Newspaper Page Text
VOL. VIII. NO. 43.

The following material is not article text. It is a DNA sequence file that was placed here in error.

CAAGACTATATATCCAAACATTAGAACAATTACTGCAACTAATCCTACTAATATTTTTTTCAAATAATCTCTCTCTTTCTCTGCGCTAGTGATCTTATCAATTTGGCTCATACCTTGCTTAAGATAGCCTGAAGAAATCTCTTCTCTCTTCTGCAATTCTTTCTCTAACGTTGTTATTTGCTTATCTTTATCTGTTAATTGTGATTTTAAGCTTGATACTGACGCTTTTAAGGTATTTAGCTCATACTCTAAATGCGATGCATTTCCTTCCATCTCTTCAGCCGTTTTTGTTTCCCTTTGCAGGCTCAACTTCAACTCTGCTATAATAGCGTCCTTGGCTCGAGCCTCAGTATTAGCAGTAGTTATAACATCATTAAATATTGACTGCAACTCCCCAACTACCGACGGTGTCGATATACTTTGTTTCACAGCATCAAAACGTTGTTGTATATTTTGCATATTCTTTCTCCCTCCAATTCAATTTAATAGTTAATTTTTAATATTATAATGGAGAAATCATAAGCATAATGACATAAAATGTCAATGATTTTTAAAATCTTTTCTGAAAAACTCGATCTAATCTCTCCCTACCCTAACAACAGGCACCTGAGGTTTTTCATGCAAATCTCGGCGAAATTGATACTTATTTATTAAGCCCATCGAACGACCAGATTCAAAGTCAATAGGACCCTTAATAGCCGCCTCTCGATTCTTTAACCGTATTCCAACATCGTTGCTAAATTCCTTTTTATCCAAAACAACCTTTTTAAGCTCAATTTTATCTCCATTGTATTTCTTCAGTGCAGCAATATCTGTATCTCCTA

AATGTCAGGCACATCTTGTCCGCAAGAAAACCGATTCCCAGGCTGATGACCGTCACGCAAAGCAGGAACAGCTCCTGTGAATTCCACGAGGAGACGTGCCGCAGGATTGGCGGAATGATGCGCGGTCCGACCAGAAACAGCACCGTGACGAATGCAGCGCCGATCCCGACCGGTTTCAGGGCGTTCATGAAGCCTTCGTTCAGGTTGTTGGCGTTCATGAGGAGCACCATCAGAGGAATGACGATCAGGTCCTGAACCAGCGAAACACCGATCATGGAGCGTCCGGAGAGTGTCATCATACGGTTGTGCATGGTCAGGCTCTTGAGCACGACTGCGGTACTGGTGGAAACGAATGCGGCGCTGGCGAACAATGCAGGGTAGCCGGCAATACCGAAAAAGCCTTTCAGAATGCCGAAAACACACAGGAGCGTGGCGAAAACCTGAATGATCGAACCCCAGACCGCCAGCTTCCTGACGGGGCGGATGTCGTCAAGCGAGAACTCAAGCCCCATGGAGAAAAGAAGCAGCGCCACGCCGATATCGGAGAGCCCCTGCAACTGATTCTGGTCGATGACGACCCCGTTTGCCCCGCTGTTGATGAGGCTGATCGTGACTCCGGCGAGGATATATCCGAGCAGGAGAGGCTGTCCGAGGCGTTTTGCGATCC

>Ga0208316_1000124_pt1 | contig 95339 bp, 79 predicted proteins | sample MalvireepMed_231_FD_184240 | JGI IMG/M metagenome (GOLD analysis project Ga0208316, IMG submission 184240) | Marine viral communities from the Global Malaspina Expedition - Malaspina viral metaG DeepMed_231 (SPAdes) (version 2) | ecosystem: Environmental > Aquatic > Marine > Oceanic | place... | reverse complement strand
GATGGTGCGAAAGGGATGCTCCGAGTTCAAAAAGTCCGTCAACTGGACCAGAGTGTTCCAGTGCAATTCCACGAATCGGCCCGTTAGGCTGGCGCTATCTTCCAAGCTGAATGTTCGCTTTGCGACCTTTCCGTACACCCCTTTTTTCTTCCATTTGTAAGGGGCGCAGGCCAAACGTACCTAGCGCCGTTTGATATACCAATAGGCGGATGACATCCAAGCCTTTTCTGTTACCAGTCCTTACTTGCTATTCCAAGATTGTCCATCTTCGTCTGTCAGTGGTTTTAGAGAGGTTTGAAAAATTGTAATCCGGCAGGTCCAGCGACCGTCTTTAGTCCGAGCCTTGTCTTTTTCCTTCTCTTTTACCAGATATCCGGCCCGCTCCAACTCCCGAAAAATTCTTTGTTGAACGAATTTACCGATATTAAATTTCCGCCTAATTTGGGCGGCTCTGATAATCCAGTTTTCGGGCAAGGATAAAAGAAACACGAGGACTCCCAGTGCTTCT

EVENTS OF THE DAY Epitome of the Telegraphic News of the World. | rgß sß TICKS FROM THE WIRES ■ - All interesting Collection of Items From ' the Two Hemispheres Presented in a Condensed Form. __ i Qua. W. Couldock, the well-known actor.'d'i^ in New York. £v " Natural gas lias been discovered on , Bam .1 md beach, near Santa Barbara, Cal. Ti,,. steamer Wild wood sank at her dock at Port Towneend during a heavy Btonn. ' Many of the Manila soldiers want to come home. They have been attacked i by a serious case of home-sickness. I Three negroes were lynched near ' Meridian, Miss. The crime alleged : was the thumping of a white man. The government has been officially | advised of the successful termination of the Paris negotiations with Spain. The steamer Detroit was lost on Shelter island, near Juneau. She had ( 27 passengers, all of whom were saved. The battle-ship Wisconsin, recently . launched at San Francisco, is fast in j the nod, and all efforts to dislodge her have proved fatile. Incompetent engineers are blamed for the breakdown of the cruiser Buf fao. while on her war from New York to join Admiral Dewey's fleet. A writer in the London Contemporary Review, in an article characterizing William of Germany as the arch enemy j of England, declares that country and I the United States must stand shoulder to shoulder in the East. General Blaneo's retirement and the \ resignation of the autonomist cabinet increases tbfl confusion in Cuba, which preceded American control. Fear is felt that the United States may not ■BUM immediate jurisdiction, and that confusion will result. The steamer Portland, which was re ported missing after the big Atlantic coast storm, has been lost off Highland light with every passenger and the entire crew. The number drowned is about 100. Thirty four bodies have boon recovered from the surf and the rescue work still proceeds. The Port land was valued at $250,000, and was insured. News is at hand from Tien-Tein that a large number of Japanese spies have been captured by the Russians at Port Arthur and shot. Seven Japanese; all officers of the imperial Japanese army, were taken, and on their persons were found drawings of the principal forti fications. But a day elapsed after their capture before they were marched out before a firing party of liuasiaua and Eummaiily shot. Topgallant, a famous stallion, was. Eold in Chicago for $20,000. '; Sew bankruptcy rules, the supreme court announces, will take effect Janu ary 2, 1899. A receiver has been appointed for the Chelsea Paper Company of Nor wich, Conn. Forty people were killed by the ex plosion of a box of dynamite " near the Eeina battery, Havana. The United States navy has landed marines in China to act as guard for ' the United .states legation. 1 Japan will resist the great czar, and preparations are already under way for "riving the Russian troops from Corea. The Franklin stamp mill at Hancock, , lc"-» ha« been destroyed by fire, the loss being 50,000. Six hunderd men *>n be thrown out of employment for six Booths. ; A special to the New York World ;rom Washington says: A cable be ween the United States and the Ha *«wn islands will undoubtedly be pro *ld«l at the forthcoming session of congress. '■ At a banquet given in his honor at «ew fork, Admiral Scliley etated that '• nad a presentiment that Cervera *°iild attempt to escape from Santiago •arbor, and that he had mad() prepara . '-ons to give him a warm reception. th A. English Carlist positively asserts | "Jtpon Carlo's army will take the [ ne <i in Spain soon after the treaty is j ngnedL H declares that a loan has Den fully financed, and that it is . di: , Enl a qaally between France and thf\ Oag?. by the ter "b»e blizzard off nL* ? nl gand coast has been much di« !\ ian wafl indicated by early JfWches. In or near the harbors of "*!, U9ettß alone not less than 100 : caf V Q been 108t ' ana in most the fate of the crews is unknown. < A* least 170 lives have been lost. catti lal etatisti<* show that German tube^ VerJWhere are suffering fromr | 5£S lo9i ß and other diseases. In the ) BUni £ Aix-la P pelle, for in- ! farm . communes show that 749 ' peZ. 8!? 8° Stated. At least 40 tub " , alltheQerman cattle have percent! •' *nd in BOrne districts the i ventage is as high as 79 per cent. Mi,, or News 1t*,.,,. Wegarner Monarch cleared from ]^lT n S, °r LiverPool with the « l cairgo ever carried from , 20,630 ;bales;of^ Etaves! bloo° bu6bels of corn, 19,000 11 ' an Abilene ' (Ean -> half a Z-u- ' haß reived a legacy of I friend S;:?? I.l^ f'om a Ne^?St U °n. <?h" ... ln her musical educa- i plete her m^ '• f -*° Pariß BOOn to COm" ' er mua»oal education. -T-s j Che San Islander. FRIDAY HABBOR, SAN JUAN COUNTY, WASHINGTON, THURSDAY, DECEMBER 8, 1898. LATER NEWS. The Methodist general conference will />ld its 1900 session in Chicago. Chile is on a specie basis and no tnore paper money will be issued. It is announced at Washington that no more presidential postmasters will be named until congtess meetß. The battle-ships Oregon and lowa have been ordered to proceed from Mon tevideo to Valparaiso, where farther Drders will await them. Troubles has arisen in Africa be tween Germany and the Congo Free State, relative to the respective boun dary lines north of Lake Tanganika. General Thomas Regalado, the head of the revolutionary movement in Sal vador, has usurped the presidency and proclaimed himself chief executive of the republic. The attempt to effect a coalition be tween the states of Nicaragua. Hon duras and Salvador, to be conducted as the United States of Central America, has failed completely. Arrangements are beiug made by the war department to disinter the remains Df all the soldiers who lost their lives in the campaign before Santiago and bring them to this country. Great improvement in the health of the army has taken place within the last two months, as shown by the last reports to the surgeon-general from the field and general hospitals. There is a band of American swin dlers in Hamburg, Germany, who are passing worthless American paper money, for which they not only procure valuable merchandise, "but even obtain money in exchange from their victims. It will probably be the end of Decem ber or the beginning of January before any further news is received from the men who have chosen to spend the winter on the rich gold-bearing creeka of the Klondike. About 500 men will winter on the creeks in the Atlin river country. The navy department has made pub lic a report from Admiral Sampson, covering the operations of the United States blockading fleet off Santiago after the destruction of Cervera's squadron. The report scores General Shafter for making public important telegrams and refusing to recognize the admiral in the surrender. , Madrid advices from the Philippines say the insurgents there have decided not to reoognize the cession of the islands to the United States, and that they I will resist to the last. It is claimed ;that the United States will require 70,000 troops to put down the rebellion, and it is alleged that the insurgents hold 10,000 Spanish prisoners whom they will force to serve against the Americans. Prairie fires have caused great dam age in Oklahoma and Indian territory during the past few days. A riot in a political club at Chicago resulted in the death of one and the wounding of several others. An engine driving a snow plow plunged over an embankment near South Berwick, Me., and the enigneer and fireman were killed. John Warnock, a deputy sheriff, was shot and killed at Birmingham, Ala., by an eeoaped negro convict, whom he was trying to arrest. The murderer escaped. An illicit whisky still as a side issue of a plant for the unlawful manufacture and imitation of well-known braDds of wine has been unearthed near the heart of Chicago. The cession of Cuba, Porto Rico and the Philippines aras practically accom plished at Wednesday's session of the peace commission. These are the three main articles. Two hundred lives lost, 56 vessels totally wrecked and 49 others hopeless ly stranded, and the worst probably not known, is the latest news from the fear ful Atlantic storm. A freight train on the Norfolk & Western railroad went through a bridge near Riverside, Va. The fireman was killed, the engineer seriously scalded and a brakeman fatally injured. Articles incorporating the O. R. & N. Company have been filed with the secretary of state of Washington, and show that the extensions in Oregon, Washington and Idaho have long been in contemplation. At the Loyal Legion banquet given in Manila 69 guests were present. Nearly every commandery was repre sented. General Anderson presided and Rear-Admiral Dewey was received by a guard of honor from the Oregon regiment. Cubans are starving to death in Santa Clara, and the Red Cross has been ap pealed to to furnish prompt relief. Women and children are Buffering. If euccor does not soon reach them all will have died. The Cuban troops are also in a pitiful condition for lack of sup pliea The Red Crow will promptly respond to the appeal, but ia handi capped by lack of funds. Claude M. Johnson, director of the bureau of engraving and printing, in hiß annual report shows that during the year there were 92,979,478 sheets of stamps and government securities printed and delivered at a ©oat of $1, --570,598. This sum, however, in cludes $12,590 increase of atock, $30, --000 paid for machinery and $6,416 paid to outside employes. California mine owners assert the gold output of the state has been cui tailed at least 60 per cent by a pro longed drought. Oliver Clement, aged 18, of Poplar Bluff, Mo., has married Mrs. Hannah McGinnia, aged 60. She was his step mother's stepmother. Though one of the joongest general officers in the eon federate army Uen eral Wheeler was the oldest in the na tional aervice against Spain. ARTICLES OF TREATY Rapid Progress Made by the Peace Commission. AGREEMENT ON LEADING POINTS Dally Sessions Will Be Held and the Work Will Be Concluded at an Early Day. Paris, Deo. 2.— United States peace commission held a session today for the purpose of discussing the draft of the l treaty articles made yesterday by Secretaries Moore and Ojeda. The final preparation of these artides was concluded and the revised draft turned over to the typewriters. ■'.-';■--:-~-:;~''-"^l. The joint session of the commission then met and began discussion of the formulated protocol agreement and sab-.' jects for negotiation, all of which were presented to the ; joint commission in a form acceptable to the Americans. There were 18 articles / laid j before the two, commissions, covering the follow ing subjects: First—The relinqnishment of sov ereignty over and claim of title to Cuba, Second—The cession of Porto Rico and other Spanish possessions in the West Indies, together with Guam, in the Lad rones. Third—The cession of the Philip pines. ': ";"._ '. "j'll ' f '.-' Fourth—The terms of the evacuation of the Philippines. ■ '[%[ Fifth—The ; pledge ■ of the United States to preserve order in the Philip pines pending the ratification of the treaty. —The release of military pris oners mutually. .. Seventh—The cession by Spain of the Island of Eusai, or Strong's Island, in the Carolines. Eighth—The mutual relinquishment of indemnity claims. ..\!1:;; Ninth—The religious freedom of the Carolines, assuring the rights of Amer ican missionaries there. Tenth—The cable landing lights at points within the Spanish jurisdiction. Eleventh—The release by Spain of political prisoners for offenses in Cuba and the Philippines. Twelfth—The pledge of the United . States to inaugurate in the Philippines an "open door" policy, and . to guaran tee the same to Spain for at least 12 years. Thirteenth—A revival of the treaties broken :by th war. The first three articles were mutually agreed upon today, as were also: the articles embodying the terms of the evacuation of the Philippines, which will be principally the same as in the evacuation of Cuba and Porto Rico. ' : The mutual release of military pris oners was agreed upon, Spain liberating the rebel prisoners and the United States liberating the Manila garrison and the Spanish held by Aguinaldo. The political prisoners to be released by Spain are such as are now in exile in Ceuta, in Morocco, or other Spanish penal settlements. : Daily sessions will be held here, and it is now believed the work will be pos sibly concluded this week, although so early a termination is not probable. The foregoing :list of subjects under consideration does not show the precise order in which p the articles were laid before the Spanish commissioners to day, and, in fact, only eight -of the thirteen articles were discussed. Four points arose about which the Spaniards desired to consult Madrid, and two upon which the Americans will consult ! Washington. | After the session and ; the departure of the Spaniards, the Americans re i mained lin the \. conference -oh amber . for lan hour in executive session. The ad ! journment : was taken until 3 o'clock j tomorrow. - " '."%. v- ■"'' ■': .! A Father's Terrible Crime. ~ i Dubuque, la., Deo. 2.—John Gross ! today ■ shot - and ? killed his V} daughter, Tillie, and shot himself \ dead at his home near Decorah. The daughter was ! • about xtot "z leave r home against her I father's wishes This ; morning, at his request; she wrote his will and signed over her share to her mother. . Imme diately afterwards he attacked her with ■'a-' club. Her brother answered t her cries for help, but was driven off. The father then shot her through the « head and stomach and broke the stock of the gun over her head. Securing j. another I; gun, Gross Jew the ? top of f his ] own head ! off. i His wife J saved her life by ; running away. Before committing suicide, he burned the will he had com pelled his daughter to write. Wyandotte Will Be Sold. Washington, Dee. B.—lt has been decided by the' board of - construction and repairs to dispose of the Wyan dotte, which has been in the navy since 1862, as it has outlived| its i usefulness and is now in an worthy condi tion at the League island navy-yard. Tbe ship has been appraised at $7,000, and will be sold at public auction in the near future. m N ew South Wales' Wheat Surplus. Sydney. N. S. W., Deo. 2.—Acoord lingTto the official forecast, the wheat harvest for 1898 will be 1,590,000 bushels in exoesa of that of 1897, and there will be a surprlus available for export of 2,950,000 bushels. Sentenced to Death- Private Lindsay P. Holt, troop F. Tenth United States cavalry, now en camped at Huntsville, Ala., ia testing under a death sentence. *»»« of * recent court-martial, at which itwaa proven that lie was guilty of murder. His best friend waa the victim and whisky the cause. This is the fi«t death sentence pa-ed upon an enlisted man since the beginning of £•« 1 and for many years previous. It is «l --j traoti«« widespread attention. NINE WERE DROWNED. Steamer Alnswortb. Wrecked In a Squall on Kootenai Lake. Nelson, B. C, Deo. 2.—The Ains worth, a small steamer plying between Nelson and Bonner's ferry, was wrecked last night during a storm on Kootenai lake, six of her crew and three passengers being drowned. The Ainsworth left Nelson last even ing on her regular trip. When about six miles south of Pilot bay and about two and a half miles from shore, dur ing a heavy sea she was struck by a squall and commenced taking water. The captain headed her for shore, but she reeled over on her side, filling im mediately. Thi passengers drowned were: Chi.ls.' Campbell, a merchant of Eus kanook; two Italians, of Kuskanook. Captain Lean, First Engineei Eane and J. Donnelly, a deckhand, reached shore in the lifeboat. The rest of tbe crew, whose names are as follows, were drowned: Perry, mate; James McNeill, fiie man; John Guein, steward; Joseph Davis, deckhand; C. Hume, cook. The second engineer, name cannot be learned at present. The Ainsworth was owned by Bra den Bros., of the Pilot Bay smelter. Struggle for Life. Spokane, Wash., Dec. 2.—A Nelson special to the Spokesman-Review gives further particulars of the wreck of the A ins worth, as follows: The starboard lifeboat was first launched. Six passengers sprang into it, and it was swamped. All went down but Johnson, who divested him self of his overcoat and got on board again. The port boat was next launched, but the maddened Italians jumped in and it was swamped. Four of tbe Italians were drowned. The others were saved. The boat was sub sequently righted and apart of the sur vivors got into it and paddled two miles to shore. There a bonfire was lighted and tbe boat returned and brought off seven men clinging to the ropes. A third brought the remainder uf the passengers ashore. The wrecked party were taken to Pilot bay. and this morning the Eoka nee brought them to The A ins worth is a wreck, half beached at Crawford bay. At the time of the disaster she carried 19 passen gers »nd a crew of 12. RECALLED FROM HAWAII. Eight Hundred Troops Ordered Back to San Francisco. Victoria, B. ft, Deo. 2.—The steamer Miowera arrived here tonight, bring ing Honolulu advices up to the 23d. November 29 the steamer Australia was to leave Honolulu with 500 men of the New York regiment bound to San Francisco on the way to New York. A few days later 300 more will follow by the Alameda. The troops are supposed to have been recalled on account of the ravages of typhoid. There are said to have been 800 cases when the Miowera left. Permission has been received at Honolulu from Washington to abandon Independence Park as a hospital site as soon as other quarters can be fitted up. Surgeons of the camp and hospital are afraid the site is too low for health during the comparatively wet winter months. In obedience to instructions, Colonel Ruhlin began, November 22, the erec tion of the new hospital building in Nnann valley. The structure will be 45 feet wide by 160 feet long. It will have side kitchens, surgeons' and stewards' quarters. This will give complete accommodation for all the sick soldiers in Honolulu. The new buildings will take 120 patients, Buena vista proper 100, and the convalescent hospital the remainder. Cuban Commlfision in Washington. Washington, Dec. 2. —The members of the commission delegated to visit the United States to discuss with offi cials of this government the many problems which confront both Cubans and Americans on the island, arrived in Washington this evening from New York. It is the present expectation of General Garcia and other commission ers to remain in Washington about 10 days. Tomorrow General Garcia will call upon Secretary of War Alger, but beyond that call no arrangements have been perfected for the movements of the commission. In a Bamboo Stick. Plymouth, Mass., Dec 2.—A piece of bamboo picked up in the surf here today brought a story of death and tbe loss of the schooner White Wings, of Gloucester, in the recent storm. It contained the following message: "We will be lost, 18 of us, in the fishing schooner White Wings, from Gloucester. Have no bottle to put it in; everything is gone. We are about to go on a raft. Henry Wilier and Frank Haskins are dead. If I could only see my wife and darling child again. ALBERT SIMMONS." Toxm Street Fight. Dallas, Tex.. Nov. 80.—Passengers on the St Louis & Southwestern train that reached here last night give the details of a street fight that occurred at Haghes Springs, on that line, in Texas, this afternoon, in which Constable James Driver and his son, David, were killed, and Ben Bonne, a prominent resident, was mortally wounded. The affair resulted from a trivial matter. Coin Sweater* Conricted. St. Louis, Dec. 2.—James Wilcox and William Shaw have been sentenced to three years each in the penitentiary by the United States district court. They were found guilty by a jury last week of "sweating" gold coins, and Judge Adams suspended the passage of sentence until today. Washington, Dee. B.—Consul Gibbs. at Tamatave. Madagascar, reports to. the state department that bubonic plague baa appeared at Tamatave. n n up i She Finally Accepts the American Terms. HUMBLED, BUT YET HAUGHTY Porto Bico, Guam and the Philippines Are. Not American Colouies—Span ish Resources Exhausted—No Condi tions Are Attached to Her Consent- Paris, Nov. 80.—Spain has aocepted the United States' offer of |20,000, --000, and at a joint session of the peace commissions this aftginoon consented without condition to the relinquish ment of Cuba, and to cede Porto Rico, Guam and the Philippine islands. The document presenting this accept ance contained only 300 words. It opened with a reference to the unequal terms of the United States, and said that the Spanish commissioners, after having taken cognizance of the terms proposed by the Americans, replied that their government bad tried to give as equitable an answer as possible, but that they were not prepared to commit their government to the acceptance of the principle embodied in the argu- UNCLE SAM'S NEW TERRITORY, Ad A RESULT OP THE WAR, The above map shows the territory that has been, or will undoubtedly be, added to the United States as a result of the war with Spain—Cuba, Porto Rico, the Island of Guam, or Guahan, In the Ladrones, and a coaling station and port In the Philippines. [The above map and statement was published immediately following the signing of the peace protocol, As a result of the Paris conference the United has gained every point therein predicted, together with the cession of the entire Philippine archipelago.] ment. Spain rejeots these principles, the note continues, "as she always has rejected them.*' Basing her attitude upon the justice of her cause, the note then says she still adheres to these principles, "which she has heretofore invariably formu lated." However, the not« adds, in her desire for peace, she has gone bo far as to pro pose certain compromises, which the Americans have always rejected. She haa also attempted to arbitrate some of the material particulars upon which the two governments differed. These pro posals for arbitration, it is added, the Americans had equally lejected. These allegations in Spain's reply, as to at tempted arbitration, refer to her pro posal to arbitrate the construction of the third article of the protocol, and also to submit the Spanish colonial debt of Cuba and the Philippines to arbitra tion. The last proposition had been made in a written communication. Since its presentation, and in return for such arbitration, Spain offered to cede the territory in dispute. The Ameri cans refused both propositions for arbi tration. Spain's reply today in substance con tinued by declaring that tbe United States has offered as a kind of compen sation to Spain something very inade quate to the sacrifices the latter coun try makes at this moment, and she feels that the United States' proposals could not be considered as equitable. Spain has, however, exhausted all the resources of diplomacy and an attempt to justify her attitude. Seeing that an acceptance of the proposal made to Spain is a necessary condition to a con tinuance of negotiations, and seeing that tbe resources of Spain are not such as to enable her to re-enter upon war, (She is prepared, in her desire to avoid bloodsKed, and from considerations of humanity and patriotism, to submit to jthe conditions of the conquering na tion, however harsh they may be. She is therefore to accept the proposals of the American commission, as presented at the last sitting. The reading and the translation of the document occupied less than five minutes. At the conclusion v of the translation the commissioners empow ered Senor Ojeda, secretary of the Spanish commission, and Secretary Moore, of the American commission, to draw up articles which are to em body the relinquishment of Cuba by Spain and the cession of Porto Rico'and the Philippines. These artioles, which may be considered as constituting tbe conditions of peace, will be ready for submission on Thursday. The commissioners left the foreign office immediately after tbe secretaries had been directed to prepare the arti cles of the peace treaty. Tbere was scarcely any conversation between the American and Spanish commissioners after tbe adjournment. Among the Americans only tbe most grave consideration for their Spanish oolleagnes was apparent. Preparation of his biennial report to the legislature has been completed by the state land commissioner of Wash ington. SEVENTY LIVES LOST. Fatalities From the AtLatle Coaat Qmlm Hourly Increasing. Boston, Mass.. Not. 80.—It li known definitely tonight that more than 70 lives have been lost in the wreoke of tugs, schooners and ooal barges daring the storm of Saturday night and Sun day morning, and if the steamer Port land has gone down, as now seems pos sible, the list of casualties will rise to 170, with ovor 100 vessels of all de scriptions ashore, two score ot them to be total wrecks and an unknown num ber probably beneath the waves of Massachusetts bay. There is scarcely a bay, harbor or in let from the Penobscot to New London which has not on its shores the bones of some stanch craft, while all along Massachusetts bay, and especially Bos ton harbor, the beaches are piled high with the wreckage of schooners and ooal barges. The record, although hourly lengthening, is still incomplete, for that ocean grave-yard of Cape Cod is still to be heard from. The annoyance and inconvenience of the railroad and street-oai embargo, covering the whole of southern New England, sank into insignificance be fore the story of destruction wrought by wind and wave, yet it will be many a day before the full import of the disas ter is known or even realized. The islands of Boston harbor are without exception strewn with wrecks and wreckage; no less than 29 vessels are ashore at Gloucester, ovei 20 in the supposed safe harbor of Vineyard Haven parted their anchor-chains yes* terday, and are high and dry on the beach. Nantasket beach saw two schooners and a coal barge dash to pieces on its sands, tho rocks of Cohaa set claimed a stanch fisherman; Soitu- ate, a well-known pilot-boat; Manches ter, a Down East lumberman,while one tug and three barges known to have been between Cape Cod and Boston are unaccounted for and probably lost. The upper harbors of Boston, Ply mouth, Salem, Portsmouth, Portland and other places where vessels were supposed to be comparatively safe,were the scenes of numerous collisions be tween the ships and the wharves. Every life-saving crew performed deeds of heroism in rescuing crews from stranded vessels, and tug-boat captains risked life and property in their en deavor to save life. Deaths at Manila. Washington, Nov. 30.—The follow ing report of deaths among the Ameri can force at Manila was received from General Otis by tbe war department to- day: "Manila, Nov. 29.—Adjutant-Gen eial, Washington: Following deaths since last report: "Nov. 21—Frank M. Harden, pri vate, company E, First North Dakota, typhoid fever. "Nov. 22—Clyde Perkins, private, company X, Second Oregon, smallpox; Walter Downing, private, company L, First Colorado, dysentery. "Nov. 23—Charles McKinnon, pri vate, company F, Second Oregon, smallpox. "Nov. 25—Robert Davidson, pri vate, company G, Fourteenth United States infantry, malaria; James M. Clark, company E, First South Dakota, dysentery. OTIS." Found Dead In the Boad. Union, Or., Nov. 80.—A miner, Wil liam Lamb, was found dead near Sanger, a few days ago. He became lost in a snow storm and was found frozen to death. ' It was reported that tbere was a gunshot wound on his body, and tbe coroner went out to hold an in quest, but this proved to be untrue. The body was brought here for burial, which took place today. Spanish Leave Plnar Del Bio. Havana, Nov. 80.—At noon today General Hernandea Velasco, with 2,000 Spanish troops, evacuated tbe city and province of Pinai del Rio. They left the city with bands playing and ban ners flying. General Velasco made a formal delivery to the mayor. Half an boor afterward a Cuban lieutenant colonel entered with 250 men. New York, Nov. 80.—The members of tbe Cuban committee in this oity have received no word of the death of General Gomes. They discredit tbe rumor. Many Will Master Out. Washington, Not. 80.—The war de partment, in view of the assurance that the Paris treaty will be signed, is ar ranging to matter oat more troops. It is probable that from 80,000 to 40,000 volunteers will be mattered oat as soon as elections of regiments can be made. The foroes at Manila will not be re duced at present. Grant a Gillett. a well-known Kan sas oattle baron, baa failed fox a large amount and fled tie country. PRICE 5 CENTS. NOT ONE SURVIVOR Steame- Portland Lost With All on Board. ONE HUNDRED PERSONS PERISH Struck on Cape Cod During the Gal*— Many Bodies Have Drifted Ashore. Highland Light, Maps., Dec. I.—The ateainer Portland, of the Boston and Portland line, has been lost on Cape Cod, with all on board. The lifesav ing men. through a blinding storm, yesterday morning at 6 o'clock heard a distress whistle, and last night at mid night the body of a man was found on shore. On the body of the man was a life belt marked "Steamer Portland, of Portland." A gold watch in Ins pocket had stopped at 10 o'clock. This man was well dressed, wore black clothes and tan shoes, and had light hair ani mustache. A piece of card in his pocket bore the words, "John \V\, Con gieos street, Portland." The body of a large woman, without covering of any kind, washed ashore at Pamet river, but there was no means of identification. It is believed that the Portland was disabled by the storm at 10 o'clock last night, being unable longer to hold up against the gale, and drifted on Peaked Hill bar, and went to pieces. No part of the ship has diifted ashore, and it is not known just where she struck. Boxes of tobacco, clothing, cheese, oil, etc, have been washed ashore, also life preservers marked with the words "Steamer Portland." Bodies of Victims Washed Ashore. Boston, Dec. I.—Dr. Maurice Rich ardson, of Beacon street, this city, was at bis summer home, Wellfleet, during the storm, and corroborated the early aocount of the loss of the Pottlund, for he saw two of the bodies washed ashore, and on them were life preserv ers maiked with tho vessel's name. Dr. Richardson was on the first train from Cape Cod which arrived in this city late tonight. "I caw two of the bodies picked up," said the doctor. "One was prob ably that of a deckhand, a man of about 20. He had on a life preserver marked 'Portland. 1 The other body was that of a etout woman. She, too, wore a life preserver with the steamer's name on it. Wreckage is coming ashoie for 15 miles along the coast. Among the wreckage were cases of lard directed to Portland." In addition to the two bodies, Dr. Richardson brought news that at Orleans the body of a girl about 20 was found. She had a gold watch and a ring marked f'J. G. E." Her watch had stopped at 0:17. These are three bodies at Nausett, eight at Orleans and 28 at Truro and Wellfleet. The double wheel of the Portland came ashore at Orleans. There were about MO persons aboard the Portland, including 51 passengers. The Portland was built at Bath, Me., in 1890, and was a side-wheel steamer of 1,317 tons net burden. Her length was 230 feet, beam 42 and depth 15 feet. She was valued at $250,000, and • was fully insured. Washed Ashore at Highland SAght. Provincetown, Mass., Deo. I.—Two bodies that c»mo ashore at Highland Light and are supposed to be from the Portland have been brought here. One ie that of a well-dressed man. The other body is that of a woman with only shoes and stockings on. IN FEAR OF AMERICA. European Poweri Dared Not Interfere in Philippine Matters. Berlin, Dec. I.—The Cologne Ga zette says: - "International envy haa prevented Europe from opposing the excessive demands of the United States upon Spain. Although they might have profited by the situation, the pow ers feared to make a bitter enemy of America, with the consequent closing of her markets, if they opposed the an nexation of the Philippines." v Other German papers argue that the United States would never have dared to impose such conditions had it not been for England's support. This conviction of the Anglo American agreemnet, giving the two powers the virtue of control of the "far Eastern question," intensified the situation. It is believed Great Britain will got Chusan as compensation and both Eng land and America are suspected of hav ing some disagreeable surprise in store. Bag-asta Breathes Easier. Madrid, Deo. 1. — Senor Sagasta showed much emotion on learning that the Spanish commissioners in Paris had formally agreed to sign the treaty pt peace on the American conditions, but he assured bis friends that be was convinced be bad adopted the best course in the interests of the country and the monarchy, adding that the news had lifted a great weight from the minds of the people. The Bank of Spain has made a fresh advance to the government of 60,000,000 pesetas, to cover the expense of repatriating the Spanish troops from the Philippines and the Antilles. The republican pa pers violently attack both the govern ment and the Americans. • ——— i Gold on Saa Joan Hill. Wichita, Kan.» Dea I.— Dr. J. W. Langford, of Arizona, and 12 of Roose velt's Rough Riders bare . gone to Ban Joan bill, Cuba, to proepeot tor goW. Is an interview here Langford said*. "Becaoae of its pleasant climate I be lieve Cuba to be a better gold field than the Klondike. I think Cuba it one of the belt prospecting-countries fa the world. I expect to locate a olaim on San Joan hill that a eompaaj will be able to work with Urge profit."